It wasn’t the same as day school, but Roy Woodcock has fond memories of his time spent at the Railway Street Methodist Church Sunday School in Chorley as a lad.
Although he no longer lives in Chorley, Roy spent the first 21 years of his life in the town.
He says: “I was baptised at the church in 1933 and my father and I attended the church and Sunday School three times practically every Sunday – morning and evening services and afternoon Sunday School.
It probably involved walking about seven miles each Sunday to and fro from our house on the Gillibrand estate.”
THe church closed in 1941, during what was described as one of the darkest years of the Second World War.
Roy recalls: “I attended a very emotional last service, or one very close to it, accompanied by my father, and I have an abiding memory of a very moving sermon which had several ladies in the congregation openly weeping and leaving the church before the end of the service.”
His dad carried playing for the church football team.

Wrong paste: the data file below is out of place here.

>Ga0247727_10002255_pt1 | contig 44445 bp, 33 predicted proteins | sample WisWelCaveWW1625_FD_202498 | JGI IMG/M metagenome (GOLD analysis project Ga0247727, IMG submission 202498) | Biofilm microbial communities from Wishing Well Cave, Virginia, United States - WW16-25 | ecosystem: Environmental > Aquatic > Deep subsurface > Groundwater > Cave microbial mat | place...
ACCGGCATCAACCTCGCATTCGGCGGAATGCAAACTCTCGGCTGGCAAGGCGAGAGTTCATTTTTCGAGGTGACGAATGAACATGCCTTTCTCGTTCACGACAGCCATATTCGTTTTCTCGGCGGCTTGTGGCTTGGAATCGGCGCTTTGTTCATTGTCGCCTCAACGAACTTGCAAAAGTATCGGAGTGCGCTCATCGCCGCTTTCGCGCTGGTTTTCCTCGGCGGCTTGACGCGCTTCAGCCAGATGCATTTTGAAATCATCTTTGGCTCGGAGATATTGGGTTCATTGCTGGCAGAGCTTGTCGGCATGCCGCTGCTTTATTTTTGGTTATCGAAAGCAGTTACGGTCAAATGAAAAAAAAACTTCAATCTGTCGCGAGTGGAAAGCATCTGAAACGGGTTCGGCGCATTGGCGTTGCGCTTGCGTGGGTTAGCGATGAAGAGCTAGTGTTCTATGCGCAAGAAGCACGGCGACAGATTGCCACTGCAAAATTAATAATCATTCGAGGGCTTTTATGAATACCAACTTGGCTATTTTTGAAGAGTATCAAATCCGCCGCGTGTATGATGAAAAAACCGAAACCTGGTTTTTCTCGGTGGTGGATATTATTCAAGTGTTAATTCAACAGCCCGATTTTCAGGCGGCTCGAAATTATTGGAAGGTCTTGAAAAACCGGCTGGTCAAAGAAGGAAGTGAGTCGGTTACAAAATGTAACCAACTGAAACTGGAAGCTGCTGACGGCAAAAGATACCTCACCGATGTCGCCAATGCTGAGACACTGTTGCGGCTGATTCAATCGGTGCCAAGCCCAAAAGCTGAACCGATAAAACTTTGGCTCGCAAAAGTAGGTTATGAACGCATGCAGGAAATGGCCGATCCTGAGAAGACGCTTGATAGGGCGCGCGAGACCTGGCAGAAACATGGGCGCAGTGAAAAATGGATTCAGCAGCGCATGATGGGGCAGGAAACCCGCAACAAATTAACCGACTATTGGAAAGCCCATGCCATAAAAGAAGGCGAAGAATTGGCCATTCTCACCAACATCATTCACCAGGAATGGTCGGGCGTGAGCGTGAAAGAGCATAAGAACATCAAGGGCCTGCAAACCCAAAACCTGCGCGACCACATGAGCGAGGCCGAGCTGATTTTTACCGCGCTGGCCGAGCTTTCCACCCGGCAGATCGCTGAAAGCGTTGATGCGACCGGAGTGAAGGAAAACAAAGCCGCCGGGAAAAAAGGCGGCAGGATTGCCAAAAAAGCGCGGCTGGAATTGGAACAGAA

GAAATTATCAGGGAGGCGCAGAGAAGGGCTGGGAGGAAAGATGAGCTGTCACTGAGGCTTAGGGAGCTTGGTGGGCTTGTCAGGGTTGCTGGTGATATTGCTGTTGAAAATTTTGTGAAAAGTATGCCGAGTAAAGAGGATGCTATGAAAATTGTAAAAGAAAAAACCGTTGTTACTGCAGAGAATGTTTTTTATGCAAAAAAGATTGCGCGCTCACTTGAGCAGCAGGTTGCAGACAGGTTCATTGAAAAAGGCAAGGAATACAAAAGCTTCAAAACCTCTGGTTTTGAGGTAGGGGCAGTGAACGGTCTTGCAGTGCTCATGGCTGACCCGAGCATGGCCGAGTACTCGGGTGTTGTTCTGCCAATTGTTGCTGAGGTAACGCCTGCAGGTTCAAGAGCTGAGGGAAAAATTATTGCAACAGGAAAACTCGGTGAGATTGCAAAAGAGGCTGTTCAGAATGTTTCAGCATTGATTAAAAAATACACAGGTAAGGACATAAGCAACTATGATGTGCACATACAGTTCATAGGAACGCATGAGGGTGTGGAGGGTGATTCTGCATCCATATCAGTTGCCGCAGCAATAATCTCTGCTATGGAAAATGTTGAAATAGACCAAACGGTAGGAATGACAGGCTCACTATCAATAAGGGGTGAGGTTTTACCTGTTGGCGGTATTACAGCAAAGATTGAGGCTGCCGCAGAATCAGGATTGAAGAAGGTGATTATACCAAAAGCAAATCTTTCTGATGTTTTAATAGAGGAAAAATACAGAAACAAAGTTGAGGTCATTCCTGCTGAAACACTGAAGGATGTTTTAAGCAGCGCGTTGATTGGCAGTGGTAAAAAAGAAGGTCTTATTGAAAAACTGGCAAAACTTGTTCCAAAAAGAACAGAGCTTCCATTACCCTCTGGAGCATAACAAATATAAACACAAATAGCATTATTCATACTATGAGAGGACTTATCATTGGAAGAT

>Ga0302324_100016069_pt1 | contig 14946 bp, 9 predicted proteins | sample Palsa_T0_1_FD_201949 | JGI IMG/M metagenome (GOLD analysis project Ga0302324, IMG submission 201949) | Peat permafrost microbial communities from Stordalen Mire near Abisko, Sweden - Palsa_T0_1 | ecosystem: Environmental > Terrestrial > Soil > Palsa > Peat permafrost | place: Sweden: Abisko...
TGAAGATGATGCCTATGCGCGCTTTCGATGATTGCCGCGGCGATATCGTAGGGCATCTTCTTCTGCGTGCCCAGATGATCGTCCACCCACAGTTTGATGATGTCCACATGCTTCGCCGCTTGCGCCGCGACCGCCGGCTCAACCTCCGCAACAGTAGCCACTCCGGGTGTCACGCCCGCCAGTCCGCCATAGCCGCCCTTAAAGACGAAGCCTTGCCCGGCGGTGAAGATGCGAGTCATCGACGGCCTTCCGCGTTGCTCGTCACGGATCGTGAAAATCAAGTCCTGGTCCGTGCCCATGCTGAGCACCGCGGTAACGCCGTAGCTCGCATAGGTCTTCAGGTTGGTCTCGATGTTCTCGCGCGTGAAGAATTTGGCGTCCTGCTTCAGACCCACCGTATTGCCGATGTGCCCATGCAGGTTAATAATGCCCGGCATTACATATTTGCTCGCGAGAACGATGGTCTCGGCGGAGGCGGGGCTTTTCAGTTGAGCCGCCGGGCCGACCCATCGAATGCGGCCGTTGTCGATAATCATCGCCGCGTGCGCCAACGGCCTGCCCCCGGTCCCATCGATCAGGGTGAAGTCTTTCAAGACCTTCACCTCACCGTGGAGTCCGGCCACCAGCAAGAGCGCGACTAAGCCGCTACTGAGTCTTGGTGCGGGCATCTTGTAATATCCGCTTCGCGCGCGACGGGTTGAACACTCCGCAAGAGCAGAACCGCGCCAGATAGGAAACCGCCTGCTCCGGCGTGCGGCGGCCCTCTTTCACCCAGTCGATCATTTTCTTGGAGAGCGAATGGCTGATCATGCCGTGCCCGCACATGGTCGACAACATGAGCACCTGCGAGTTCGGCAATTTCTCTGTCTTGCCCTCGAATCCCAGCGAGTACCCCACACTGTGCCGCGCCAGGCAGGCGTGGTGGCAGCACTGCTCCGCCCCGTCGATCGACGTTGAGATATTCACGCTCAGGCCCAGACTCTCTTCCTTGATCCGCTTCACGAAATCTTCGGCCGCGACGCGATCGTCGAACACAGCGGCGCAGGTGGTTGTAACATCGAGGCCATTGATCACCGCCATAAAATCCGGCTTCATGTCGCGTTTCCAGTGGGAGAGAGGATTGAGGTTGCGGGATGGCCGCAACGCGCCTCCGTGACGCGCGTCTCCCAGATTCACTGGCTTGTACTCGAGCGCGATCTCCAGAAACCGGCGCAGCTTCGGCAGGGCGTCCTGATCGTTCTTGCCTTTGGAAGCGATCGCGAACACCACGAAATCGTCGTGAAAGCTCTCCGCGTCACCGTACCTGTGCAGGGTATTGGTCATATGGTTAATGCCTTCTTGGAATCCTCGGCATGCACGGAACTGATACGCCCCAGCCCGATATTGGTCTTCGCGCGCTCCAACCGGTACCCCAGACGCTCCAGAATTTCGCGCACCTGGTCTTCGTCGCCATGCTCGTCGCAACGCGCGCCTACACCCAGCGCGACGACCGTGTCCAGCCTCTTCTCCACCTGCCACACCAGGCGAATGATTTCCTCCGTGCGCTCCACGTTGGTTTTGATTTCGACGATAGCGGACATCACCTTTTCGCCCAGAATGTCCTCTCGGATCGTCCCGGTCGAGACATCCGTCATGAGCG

Another very poignant memory relates to Sunday morning trek by Roy and his dad to Church and Sunday School.
“We were walking up one of the terraced streets on the eastern side of Market Street, with each house having about three steps up to the front door.
A man was lying in a drunken stupor in the street – he had apparently been there all night – and a tearful woman begged my father to help lift the man, who was her husband, off the street and up the steps into their home.
“My father was not a big man, but somehow he and the man’s wife eventually managed to get him safely indoors.
“As a boy of about eight, the episode was quite a new experience for me to witness, until my father explained to me that such occurrences were quite common on that side of town.”
Walking Day was a big event for the Sunday School boys and girls, who got dressed up and in their finery and paraded through the town’s streets.
Roys belvies that his mother was among the children from the Sunday School when, aged 12, she laid a memorial brick with her name, or initials, on the site of the new Sunday School in June 1911.